Sanctions against Syria can alter the Assad regime's behaviour, but only if governments and companies honour them.
Syria shows that it can be influenced
If there has been one constant in Syria since March, it has been that President Bashar Al Assad is not to be believed. What this has meant in practice is that despite promises to reform, the president and his men have continued to order the killing of unarmed civilians.
As recently as last month, before the Arab League suspended Syria, the defiant president struck a familiar tone when he told Britain's Sunday Times: "Syria will not bow down" to pressure.
So it was something of a surprise this week when the Assad regime did just that. On Monday the foreign ministry said Syria's government was responding "positively" to an Arab League plan to end its country's crisis and allow foreign monitors. What changed?
Internally, nothing. The Assad regime's words have not reflected reality over these eight months of unrest, especially when it comes to pledges to end the violence. Hours after the foreign ministry's announcement, activists in the central city of Homs said dozens of people had been abducted and killed by Alawite militias. Since March, over 4,000 people have died, according to the UN.
But this week's verbal about-face suggests that economic pressure could help to moderate the regime's actions. As the Syrian analyst Muhammad Ali wrote in these pages yesterday, Syria is in deep economic trouble. It is only a matter of time, in some analysts' view, that Damascus sees that there is no other option than to holster its guns.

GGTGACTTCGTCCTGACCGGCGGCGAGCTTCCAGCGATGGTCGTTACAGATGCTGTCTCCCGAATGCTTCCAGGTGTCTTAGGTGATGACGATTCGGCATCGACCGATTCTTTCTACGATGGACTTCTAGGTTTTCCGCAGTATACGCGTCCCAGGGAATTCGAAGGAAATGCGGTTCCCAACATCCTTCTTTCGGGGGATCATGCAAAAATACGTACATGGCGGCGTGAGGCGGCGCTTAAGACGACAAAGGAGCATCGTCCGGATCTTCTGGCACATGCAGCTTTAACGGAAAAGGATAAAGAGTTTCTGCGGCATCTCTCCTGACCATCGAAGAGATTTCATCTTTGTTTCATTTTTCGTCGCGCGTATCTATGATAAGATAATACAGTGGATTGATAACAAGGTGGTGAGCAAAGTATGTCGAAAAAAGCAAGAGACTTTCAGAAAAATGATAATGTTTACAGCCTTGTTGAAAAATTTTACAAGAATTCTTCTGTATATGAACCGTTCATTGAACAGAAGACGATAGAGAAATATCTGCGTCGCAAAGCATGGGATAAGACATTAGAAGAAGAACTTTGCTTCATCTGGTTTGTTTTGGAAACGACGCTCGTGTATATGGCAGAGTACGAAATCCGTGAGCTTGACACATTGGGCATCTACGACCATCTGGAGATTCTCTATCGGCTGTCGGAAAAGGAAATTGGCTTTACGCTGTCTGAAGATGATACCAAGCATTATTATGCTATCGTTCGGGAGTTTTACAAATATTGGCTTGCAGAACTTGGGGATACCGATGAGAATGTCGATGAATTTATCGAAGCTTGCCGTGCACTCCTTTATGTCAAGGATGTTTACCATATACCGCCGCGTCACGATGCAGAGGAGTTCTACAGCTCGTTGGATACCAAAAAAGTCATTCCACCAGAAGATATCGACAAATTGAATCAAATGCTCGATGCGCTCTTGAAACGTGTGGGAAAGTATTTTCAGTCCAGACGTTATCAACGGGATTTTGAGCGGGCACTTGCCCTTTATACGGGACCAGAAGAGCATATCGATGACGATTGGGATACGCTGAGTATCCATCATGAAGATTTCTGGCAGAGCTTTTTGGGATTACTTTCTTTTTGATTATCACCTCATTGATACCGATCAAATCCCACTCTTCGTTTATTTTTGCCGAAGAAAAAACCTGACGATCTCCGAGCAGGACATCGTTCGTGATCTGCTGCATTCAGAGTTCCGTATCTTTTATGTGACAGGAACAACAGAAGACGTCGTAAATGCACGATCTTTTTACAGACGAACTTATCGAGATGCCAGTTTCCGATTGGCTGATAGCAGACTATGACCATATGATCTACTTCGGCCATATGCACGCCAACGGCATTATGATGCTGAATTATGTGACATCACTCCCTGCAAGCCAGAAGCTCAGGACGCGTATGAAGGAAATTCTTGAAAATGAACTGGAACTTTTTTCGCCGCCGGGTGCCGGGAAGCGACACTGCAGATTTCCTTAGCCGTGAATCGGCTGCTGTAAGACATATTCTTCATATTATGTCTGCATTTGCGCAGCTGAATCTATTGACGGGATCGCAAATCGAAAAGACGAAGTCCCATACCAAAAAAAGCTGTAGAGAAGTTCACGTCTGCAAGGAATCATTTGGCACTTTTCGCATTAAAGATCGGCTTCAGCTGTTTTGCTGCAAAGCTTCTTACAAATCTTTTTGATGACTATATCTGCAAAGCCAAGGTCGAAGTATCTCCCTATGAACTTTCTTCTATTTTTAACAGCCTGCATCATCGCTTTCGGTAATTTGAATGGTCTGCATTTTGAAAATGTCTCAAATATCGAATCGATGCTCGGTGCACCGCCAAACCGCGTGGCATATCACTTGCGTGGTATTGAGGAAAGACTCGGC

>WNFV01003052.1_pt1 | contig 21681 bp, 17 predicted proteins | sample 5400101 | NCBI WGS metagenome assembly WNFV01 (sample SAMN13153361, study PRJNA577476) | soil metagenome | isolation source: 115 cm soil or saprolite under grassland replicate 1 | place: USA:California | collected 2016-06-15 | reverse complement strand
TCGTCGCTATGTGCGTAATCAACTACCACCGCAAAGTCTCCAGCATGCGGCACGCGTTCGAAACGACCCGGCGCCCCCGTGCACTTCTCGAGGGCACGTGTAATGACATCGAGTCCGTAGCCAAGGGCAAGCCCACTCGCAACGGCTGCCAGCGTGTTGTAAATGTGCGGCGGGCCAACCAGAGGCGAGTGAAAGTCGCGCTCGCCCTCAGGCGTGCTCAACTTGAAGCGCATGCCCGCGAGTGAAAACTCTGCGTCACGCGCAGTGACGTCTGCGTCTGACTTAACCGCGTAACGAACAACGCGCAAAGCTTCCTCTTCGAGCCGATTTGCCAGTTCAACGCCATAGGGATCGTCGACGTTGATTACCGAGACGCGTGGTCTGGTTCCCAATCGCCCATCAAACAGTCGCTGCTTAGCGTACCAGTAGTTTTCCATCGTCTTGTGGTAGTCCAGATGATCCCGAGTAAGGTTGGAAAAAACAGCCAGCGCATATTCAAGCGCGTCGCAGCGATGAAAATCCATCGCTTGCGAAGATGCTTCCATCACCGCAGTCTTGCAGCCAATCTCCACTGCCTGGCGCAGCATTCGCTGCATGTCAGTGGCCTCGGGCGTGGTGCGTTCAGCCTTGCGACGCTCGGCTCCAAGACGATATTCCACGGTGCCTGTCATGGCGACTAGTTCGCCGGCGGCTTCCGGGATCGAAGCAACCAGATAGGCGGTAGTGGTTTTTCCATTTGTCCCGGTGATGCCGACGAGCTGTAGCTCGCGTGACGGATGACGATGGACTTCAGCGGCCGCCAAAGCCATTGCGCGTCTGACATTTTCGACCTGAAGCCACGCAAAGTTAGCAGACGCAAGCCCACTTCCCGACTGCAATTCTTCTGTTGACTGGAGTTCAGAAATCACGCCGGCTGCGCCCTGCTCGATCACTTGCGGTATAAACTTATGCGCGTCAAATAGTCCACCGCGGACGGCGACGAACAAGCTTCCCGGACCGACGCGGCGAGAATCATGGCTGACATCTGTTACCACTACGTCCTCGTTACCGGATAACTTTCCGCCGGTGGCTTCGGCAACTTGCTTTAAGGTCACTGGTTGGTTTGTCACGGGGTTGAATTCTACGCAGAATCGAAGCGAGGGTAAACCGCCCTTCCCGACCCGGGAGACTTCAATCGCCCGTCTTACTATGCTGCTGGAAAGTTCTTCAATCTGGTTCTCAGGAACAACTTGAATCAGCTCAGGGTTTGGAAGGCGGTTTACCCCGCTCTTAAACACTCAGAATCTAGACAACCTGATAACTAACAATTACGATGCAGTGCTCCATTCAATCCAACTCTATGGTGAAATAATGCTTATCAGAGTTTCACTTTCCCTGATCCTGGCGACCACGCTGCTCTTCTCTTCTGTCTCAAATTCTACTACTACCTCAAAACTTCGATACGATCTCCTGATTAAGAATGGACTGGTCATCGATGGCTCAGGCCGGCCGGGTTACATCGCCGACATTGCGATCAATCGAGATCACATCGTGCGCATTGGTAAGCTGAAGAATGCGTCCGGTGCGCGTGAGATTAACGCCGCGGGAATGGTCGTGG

But sanctions by the US, the EU and the Arab League will only be successful if governments and companies choose to honour them. Since April the US has imposed tough sanctions, but the US is a bit player in the Syrian economy. Far more important are European and regional states, from Turkey to the Gulf. And on this front, economic pressure has not been consistently applied. European oil majors are just now suspending operations. And Gulf state energy projects, including at least seven funded by the UAE, continue to operate.
Syrians have already suffered too much; clamping down on the economy even more will bring more pain. Shelves stocking imported goods are already beginning to empty and petrol pumps to dry up. But we have seen the consequences of inaction. Mr Al Assad is willing to pay any price in blood as long as he is in power. What we are seeing today is that economic pressure, more so than military, promises to end this debacle.